Members of the Menlo Park Police Officers' Association will earn 12 percent in raises over the next three years under a contract the Menlo Park City Council approved Tuesday, Jan. 29.
Between now and Aug. 31, 2021, the 42 members of the Menlo Park Police Officers' Association which represents the city's rank-and-file officers, corporals and recruits will get an estimated cumulative increase of about $1.6 million in city funds for pay and benefits.
They will get an immediate 6 percent raise, representing 3 percent raises for both the 2017-18 and 2018-19 fiscal years, followed by another 3 percent raise starting this July 1 and another 3.5 percent raise starting July 1, 2020. Those changes alone add up to more than $1.4 million.
"While this package may be viewed as a cumulative total of 12 percent over three years, such a summary does not consider the impact of late implementation," Administrative Services Director Lenka Diaz explained in a staff report. The changes will affect about five months' of the current fiscal year's budget and none of the previous fiscal year's, she added. The increases do fit within assumptions made by CalPERS, the state's pension agency, and its analyses of the city's pension liabilities, she added.
The salary ranges for police officers and corporals will rise based on the number of hours they work. For those who work 2,184 hours a year, the salary range for officers will be $102,807 to $124,962, up from a previous maximum of $117,889, and the new range for corporals will be $110,645 to $134,490, up from a previous maximum of $126,086. Officers who work 2,080 hours a year will have a new range of $97,911 to $119,012, and corporals who work that much will have a new range of $105,377 to $128,086. Officers and corporals are assigned specific work hours and can work more for overtime pay.
By comparison, the salary range for a police officer in Palo Alto is approximately $125,422 to $142,417, with more clearly defined hourly pay rates, according to the salary schedule on the city's website.
One consideration behind the increases is that recruiting officers to Menlo Park has been a challenge. According to Diaz, the city's efforts to recruit police personnel at another public agency in the same position to work for Menlo Park resulted in only one qualified candidate through all of 2017 and 2018.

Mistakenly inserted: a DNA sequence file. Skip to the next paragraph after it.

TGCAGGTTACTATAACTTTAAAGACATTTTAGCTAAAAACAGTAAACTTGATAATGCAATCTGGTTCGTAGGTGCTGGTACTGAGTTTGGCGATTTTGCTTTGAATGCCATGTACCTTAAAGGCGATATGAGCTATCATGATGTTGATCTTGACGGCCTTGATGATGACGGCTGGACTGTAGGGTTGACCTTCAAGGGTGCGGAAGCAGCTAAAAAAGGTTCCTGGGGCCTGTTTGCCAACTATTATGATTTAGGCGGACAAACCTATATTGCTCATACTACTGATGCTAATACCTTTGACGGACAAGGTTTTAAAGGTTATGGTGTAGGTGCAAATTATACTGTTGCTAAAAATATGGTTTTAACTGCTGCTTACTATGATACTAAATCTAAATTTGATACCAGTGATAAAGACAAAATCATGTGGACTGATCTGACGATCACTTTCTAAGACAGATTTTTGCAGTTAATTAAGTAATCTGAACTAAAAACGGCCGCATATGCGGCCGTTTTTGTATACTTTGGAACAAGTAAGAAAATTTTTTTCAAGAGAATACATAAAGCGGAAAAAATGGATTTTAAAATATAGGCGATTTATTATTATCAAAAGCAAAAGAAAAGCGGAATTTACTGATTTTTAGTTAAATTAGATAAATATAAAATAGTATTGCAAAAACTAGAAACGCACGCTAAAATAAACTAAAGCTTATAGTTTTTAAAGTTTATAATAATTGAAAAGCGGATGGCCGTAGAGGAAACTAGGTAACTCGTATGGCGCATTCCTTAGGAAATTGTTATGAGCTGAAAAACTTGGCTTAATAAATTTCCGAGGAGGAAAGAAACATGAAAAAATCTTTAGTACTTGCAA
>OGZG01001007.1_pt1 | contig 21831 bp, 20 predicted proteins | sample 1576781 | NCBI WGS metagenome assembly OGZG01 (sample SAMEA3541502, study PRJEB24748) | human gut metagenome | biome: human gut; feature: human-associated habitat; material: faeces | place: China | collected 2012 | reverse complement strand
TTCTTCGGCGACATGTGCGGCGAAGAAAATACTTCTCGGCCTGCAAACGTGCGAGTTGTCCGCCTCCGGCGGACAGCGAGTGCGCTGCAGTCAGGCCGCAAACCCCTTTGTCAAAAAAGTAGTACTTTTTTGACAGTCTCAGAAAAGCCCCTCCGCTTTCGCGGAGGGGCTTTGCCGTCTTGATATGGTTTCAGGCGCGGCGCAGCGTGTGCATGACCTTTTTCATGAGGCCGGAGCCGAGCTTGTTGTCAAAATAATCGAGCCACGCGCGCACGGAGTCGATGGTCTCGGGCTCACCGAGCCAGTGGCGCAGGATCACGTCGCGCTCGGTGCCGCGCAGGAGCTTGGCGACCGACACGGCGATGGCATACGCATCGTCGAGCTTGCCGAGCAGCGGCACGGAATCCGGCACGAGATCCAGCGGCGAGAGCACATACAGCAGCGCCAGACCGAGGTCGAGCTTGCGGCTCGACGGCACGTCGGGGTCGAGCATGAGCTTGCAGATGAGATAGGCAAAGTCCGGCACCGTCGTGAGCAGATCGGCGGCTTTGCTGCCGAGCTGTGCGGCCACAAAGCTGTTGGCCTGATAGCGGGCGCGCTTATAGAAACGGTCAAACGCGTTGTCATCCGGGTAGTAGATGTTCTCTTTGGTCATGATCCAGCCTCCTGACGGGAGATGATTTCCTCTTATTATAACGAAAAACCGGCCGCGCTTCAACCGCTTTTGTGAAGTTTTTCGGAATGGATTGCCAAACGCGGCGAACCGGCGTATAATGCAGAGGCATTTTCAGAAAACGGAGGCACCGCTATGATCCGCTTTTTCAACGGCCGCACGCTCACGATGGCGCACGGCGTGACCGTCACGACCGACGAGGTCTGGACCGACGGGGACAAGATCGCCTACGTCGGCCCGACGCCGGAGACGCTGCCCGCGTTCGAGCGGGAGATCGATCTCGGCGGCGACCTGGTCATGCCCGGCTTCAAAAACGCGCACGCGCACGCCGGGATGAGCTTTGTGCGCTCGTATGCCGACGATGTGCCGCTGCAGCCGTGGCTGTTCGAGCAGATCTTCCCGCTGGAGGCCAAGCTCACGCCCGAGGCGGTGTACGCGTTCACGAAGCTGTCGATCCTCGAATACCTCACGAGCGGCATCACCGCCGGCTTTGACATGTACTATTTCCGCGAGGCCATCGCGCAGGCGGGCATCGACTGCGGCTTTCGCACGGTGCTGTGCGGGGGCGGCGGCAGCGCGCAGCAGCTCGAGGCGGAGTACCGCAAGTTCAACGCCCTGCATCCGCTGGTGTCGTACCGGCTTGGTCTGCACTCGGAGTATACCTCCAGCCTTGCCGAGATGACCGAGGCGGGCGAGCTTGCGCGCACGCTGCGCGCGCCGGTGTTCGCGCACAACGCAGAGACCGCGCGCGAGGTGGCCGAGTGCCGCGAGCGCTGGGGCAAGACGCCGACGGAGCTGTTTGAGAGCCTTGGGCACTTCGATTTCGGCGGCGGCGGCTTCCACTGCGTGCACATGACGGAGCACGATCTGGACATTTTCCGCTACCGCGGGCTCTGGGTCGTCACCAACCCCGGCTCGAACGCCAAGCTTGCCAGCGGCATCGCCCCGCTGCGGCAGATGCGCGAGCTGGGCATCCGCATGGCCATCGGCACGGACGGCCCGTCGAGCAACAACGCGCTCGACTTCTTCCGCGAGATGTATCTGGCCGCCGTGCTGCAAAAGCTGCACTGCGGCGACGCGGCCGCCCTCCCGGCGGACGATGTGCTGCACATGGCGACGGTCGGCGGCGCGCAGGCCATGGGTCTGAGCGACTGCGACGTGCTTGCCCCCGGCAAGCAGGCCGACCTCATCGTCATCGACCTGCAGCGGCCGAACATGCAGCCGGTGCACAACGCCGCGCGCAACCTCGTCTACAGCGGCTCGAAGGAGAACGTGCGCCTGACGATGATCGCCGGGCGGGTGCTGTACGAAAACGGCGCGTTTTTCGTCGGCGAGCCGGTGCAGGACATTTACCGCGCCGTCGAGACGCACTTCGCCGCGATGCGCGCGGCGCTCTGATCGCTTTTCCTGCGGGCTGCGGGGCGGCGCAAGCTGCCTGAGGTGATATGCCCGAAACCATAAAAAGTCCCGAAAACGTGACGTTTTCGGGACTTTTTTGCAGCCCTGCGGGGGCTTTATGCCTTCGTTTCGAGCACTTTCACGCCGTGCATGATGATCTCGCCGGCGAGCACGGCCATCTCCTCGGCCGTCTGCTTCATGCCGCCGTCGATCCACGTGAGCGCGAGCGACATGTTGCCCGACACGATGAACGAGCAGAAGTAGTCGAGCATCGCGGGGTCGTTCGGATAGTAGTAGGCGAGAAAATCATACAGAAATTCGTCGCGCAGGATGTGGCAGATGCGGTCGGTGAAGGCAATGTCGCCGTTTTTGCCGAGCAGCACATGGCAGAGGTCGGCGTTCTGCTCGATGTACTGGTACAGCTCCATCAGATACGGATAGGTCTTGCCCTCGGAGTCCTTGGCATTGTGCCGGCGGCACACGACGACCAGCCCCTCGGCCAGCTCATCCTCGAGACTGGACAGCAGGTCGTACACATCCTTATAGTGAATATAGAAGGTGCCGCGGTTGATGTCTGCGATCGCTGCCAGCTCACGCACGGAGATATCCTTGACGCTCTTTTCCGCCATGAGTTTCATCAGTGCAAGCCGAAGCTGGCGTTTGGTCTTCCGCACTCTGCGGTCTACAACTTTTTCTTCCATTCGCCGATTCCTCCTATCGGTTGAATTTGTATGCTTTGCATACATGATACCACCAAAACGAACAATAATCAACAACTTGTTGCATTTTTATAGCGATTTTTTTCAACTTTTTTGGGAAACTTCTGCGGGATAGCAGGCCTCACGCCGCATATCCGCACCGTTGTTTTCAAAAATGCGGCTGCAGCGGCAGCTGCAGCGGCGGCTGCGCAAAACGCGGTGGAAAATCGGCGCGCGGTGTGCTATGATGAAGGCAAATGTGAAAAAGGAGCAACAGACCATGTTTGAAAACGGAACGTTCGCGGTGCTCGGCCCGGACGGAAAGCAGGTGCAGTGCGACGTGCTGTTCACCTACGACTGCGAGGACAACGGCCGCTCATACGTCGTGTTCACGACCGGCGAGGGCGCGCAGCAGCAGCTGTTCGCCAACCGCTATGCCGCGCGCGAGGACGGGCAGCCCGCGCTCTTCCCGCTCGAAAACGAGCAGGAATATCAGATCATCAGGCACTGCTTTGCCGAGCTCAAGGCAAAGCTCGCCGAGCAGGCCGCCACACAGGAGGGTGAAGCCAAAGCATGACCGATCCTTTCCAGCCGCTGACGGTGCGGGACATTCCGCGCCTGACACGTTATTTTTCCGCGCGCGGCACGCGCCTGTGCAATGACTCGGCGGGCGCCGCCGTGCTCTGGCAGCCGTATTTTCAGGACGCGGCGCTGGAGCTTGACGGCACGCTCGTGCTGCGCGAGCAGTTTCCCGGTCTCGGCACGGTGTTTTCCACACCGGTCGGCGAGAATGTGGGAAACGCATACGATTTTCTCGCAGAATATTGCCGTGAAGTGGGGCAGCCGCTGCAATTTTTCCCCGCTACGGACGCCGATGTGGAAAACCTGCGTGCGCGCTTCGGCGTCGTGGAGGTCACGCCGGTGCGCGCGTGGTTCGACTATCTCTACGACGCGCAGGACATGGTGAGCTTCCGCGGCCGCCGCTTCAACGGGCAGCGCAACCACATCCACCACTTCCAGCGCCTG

"The city has had to rely on recruiting inexperienced candidates, and sponsoring qualified candidates in a police academy," she said. More than half of the candidates are unsuccessful and fail the testing, background, medical or training requirements necessary, she added.
Another reason for the increases is due to escalating costs of living, as measured by the Consumer Price Index. According to those consumer price measurements in the San Francisco, Oakland and San Jose region, the index rose about 3.4 percent between February 2016 and February 2017, and 3.6 percent between February 2017 to February 2018. At the most recent count, a year-over-year measurement between October 2017 and October 2018, that figure was 4.4 percent.
The city will also increase its contribution to association members' "cafeteria" health plan by 2 percent in 2019 and 3 percent in 2020, estimated at a cost of $75,600.
Association members will also receive 58 hours of leave that must be used or cashed out by March 23, an estimated value of $153,500.
Finally, a minor increase in pay for on-call detectives will cost about $3,700 for the duration of the contract.
According to Diaz, these terms were a long time coming. Negotiations began in March 2017. In August 2017, the negotiating parties agreed to involve a mediator. Progress moved forward, but in the interim, a number of undisclosed problems arose. Then it was the holiday season, during which, in keeping with policy, the City Council will not discuss tentative labor contracts, so the matter was delayed until notice could be given in advance of the council's Jan. 29 meeting.